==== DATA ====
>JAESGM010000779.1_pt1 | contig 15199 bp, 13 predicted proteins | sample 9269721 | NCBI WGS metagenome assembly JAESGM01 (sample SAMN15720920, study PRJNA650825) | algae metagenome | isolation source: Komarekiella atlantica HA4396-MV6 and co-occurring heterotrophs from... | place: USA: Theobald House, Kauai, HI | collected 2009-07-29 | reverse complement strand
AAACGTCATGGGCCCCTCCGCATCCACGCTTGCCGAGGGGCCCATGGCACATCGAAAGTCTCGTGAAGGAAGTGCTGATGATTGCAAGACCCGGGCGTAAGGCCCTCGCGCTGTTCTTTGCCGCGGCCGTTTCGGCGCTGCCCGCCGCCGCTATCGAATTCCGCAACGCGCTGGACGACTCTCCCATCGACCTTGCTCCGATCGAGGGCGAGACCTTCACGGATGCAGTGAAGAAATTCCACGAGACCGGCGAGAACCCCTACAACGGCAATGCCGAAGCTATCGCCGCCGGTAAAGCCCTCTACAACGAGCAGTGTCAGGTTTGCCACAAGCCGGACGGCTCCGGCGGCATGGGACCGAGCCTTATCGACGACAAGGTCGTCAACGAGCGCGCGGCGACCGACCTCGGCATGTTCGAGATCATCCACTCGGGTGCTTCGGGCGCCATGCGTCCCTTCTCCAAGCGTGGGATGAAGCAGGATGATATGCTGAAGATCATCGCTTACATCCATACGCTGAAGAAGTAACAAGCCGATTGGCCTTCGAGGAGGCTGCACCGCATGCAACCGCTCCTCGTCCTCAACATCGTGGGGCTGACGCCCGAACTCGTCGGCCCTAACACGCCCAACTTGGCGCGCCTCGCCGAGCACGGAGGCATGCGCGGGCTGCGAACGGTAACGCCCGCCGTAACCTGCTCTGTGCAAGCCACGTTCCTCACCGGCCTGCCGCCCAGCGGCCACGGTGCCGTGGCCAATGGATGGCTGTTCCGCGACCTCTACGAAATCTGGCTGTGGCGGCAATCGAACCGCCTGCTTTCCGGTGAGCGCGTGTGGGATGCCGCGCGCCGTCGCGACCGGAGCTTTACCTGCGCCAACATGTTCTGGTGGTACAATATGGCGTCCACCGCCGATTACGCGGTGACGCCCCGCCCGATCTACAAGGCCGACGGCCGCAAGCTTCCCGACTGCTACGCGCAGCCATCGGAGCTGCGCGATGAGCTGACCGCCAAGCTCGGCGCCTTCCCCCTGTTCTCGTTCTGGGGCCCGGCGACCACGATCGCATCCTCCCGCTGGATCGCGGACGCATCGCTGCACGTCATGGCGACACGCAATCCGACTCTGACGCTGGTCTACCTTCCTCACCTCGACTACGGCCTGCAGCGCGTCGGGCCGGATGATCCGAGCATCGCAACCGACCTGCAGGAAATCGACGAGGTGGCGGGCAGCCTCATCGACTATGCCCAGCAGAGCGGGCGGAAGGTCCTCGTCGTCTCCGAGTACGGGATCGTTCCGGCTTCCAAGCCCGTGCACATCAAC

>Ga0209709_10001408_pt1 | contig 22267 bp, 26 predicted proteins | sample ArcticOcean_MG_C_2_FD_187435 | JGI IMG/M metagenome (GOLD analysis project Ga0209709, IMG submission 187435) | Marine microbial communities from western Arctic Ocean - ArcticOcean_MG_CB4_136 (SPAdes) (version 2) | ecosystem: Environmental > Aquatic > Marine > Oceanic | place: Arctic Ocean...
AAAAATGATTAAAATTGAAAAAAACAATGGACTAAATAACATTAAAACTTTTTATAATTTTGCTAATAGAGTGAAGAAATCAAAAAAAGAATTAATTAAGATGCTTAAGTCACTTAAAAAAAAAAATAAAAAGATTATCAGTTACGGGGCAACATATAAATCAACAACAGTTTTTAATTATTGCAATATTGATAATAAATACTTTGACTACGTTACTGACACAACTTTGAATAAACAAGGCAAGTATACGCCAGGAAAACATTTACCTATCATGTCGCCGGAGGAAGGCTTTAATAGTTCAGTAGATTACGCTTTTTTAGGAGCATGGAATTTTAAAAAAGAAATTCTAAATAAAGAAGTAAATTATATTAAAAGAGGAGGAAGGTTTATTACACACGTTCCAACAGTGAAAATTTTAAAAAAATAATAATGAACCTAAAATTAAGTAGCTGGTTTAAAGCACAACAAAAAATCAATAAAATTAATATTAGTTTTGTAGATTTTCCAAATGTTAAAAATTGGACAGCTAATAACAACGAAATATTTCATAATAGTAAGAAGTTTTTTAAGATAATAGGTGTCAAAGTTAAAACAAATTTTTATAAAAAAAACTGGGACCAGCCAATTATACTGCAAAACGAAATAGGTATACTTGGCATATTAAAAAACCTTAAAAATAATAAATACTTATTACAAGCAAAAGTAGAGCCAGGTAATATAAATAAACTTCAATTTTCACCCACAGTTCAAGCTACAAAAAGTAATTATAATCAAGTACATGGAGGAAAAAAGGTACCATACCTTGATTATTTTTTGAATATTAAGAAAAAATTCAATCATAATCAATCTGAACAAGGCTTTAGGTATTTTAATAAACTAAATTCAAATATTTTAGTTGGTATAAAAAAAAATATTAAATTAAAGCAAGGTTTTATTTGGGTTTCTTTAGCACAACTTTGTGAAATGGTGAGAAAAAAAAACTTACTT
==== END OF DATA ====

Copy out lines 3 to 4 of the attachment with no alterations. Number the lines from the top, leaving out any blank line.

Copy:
>Ga0209709_10001408_pt1 | contig 22267 bp, 26 predicted proteins | sample ArcticOcean_MG_C_2_FD_187435 | JGI IMG/M metagenome (GOLD analysis project Ga0209709, IMG submission 187435) | Marine microbial communities from western Arctic Ocean - ArcticOcean_MG_CB4_136 (SPAdes) (version 2) | ecosystem: Environmental > Aquatic > Marine > Oceanic | place: Arctic Ocean...
AAAAATGATTAAAATTGAAAAAAACAATGGACTAAATAACATTAAAACTTTTTATAATTTTGCTAATAGAGTGAAGAAATCAAAAAAAGAATTAATTAAGATGCTTAAGTCACTTAAAAAAAAAAATAAAAAGATTATCAGTTACGGGGCAACATATAAATCAACAACAGTTTTTAATTATTGCAATATTGATAATAAATACTTTGACTACGTTACTGACACAACTTTGAATAAACAAGGCAAGTATACGCCAGGAAAACATTTACCTATCATGTCGCCGGAGGAAGGCTTTAATAGTTCAGTAGATTACGCTTTTTTAGGAGCATGGAATTTTAAAAAAGAAATTCTAAATAAAGAAGTAAATTATATTAAAAGAGGAGGAAGGTTTATTACACACGTTCCAACAGTGAAAATTTTAAAAAAATAATAATGAACCTAAAATTAAGTAGCTGGTTTAAAGCACAACAAAAAATCAATAAAATTAATATTAGTTTTGTAGATTTTCCAAATGTTAAAAATTGGACAGCTAATAACAACGAAATATTTCATAATAGTAAGAAGTTTTTTAAGATAATAGGTGTCAAAGTTAAAACAAATTTTTATAAAAAAAACTGGGACCAGCCAATTATACTGCAAAACGAAATAGGTATACTTGGCATATTAAAAAACCTTAAAAATAATAAATACTTATTACAAGCAAAAGTAGAGCCAGGTAATATAAATAAACTTCAATTTTCACCCACAGTTCAAGCTACAAAAAGTAATTATAATCAAGTACATGGAGGAAAAAAGGTACCATACCTTGATTATTTTTTGAATATTAAGAAAAAATTCAATCATAATCAATCTGAACAAGGCTTTAGGTATTTTAATAAACTAAATTCAAATATTTTAGTTGGTATAAAAAAAAATATTAAATTAAAGCAAGGTTTTATTTGGGTTTCTTTAGCACAACTTTGTGAAATGGTGAGAAAAAAAAACTTACTT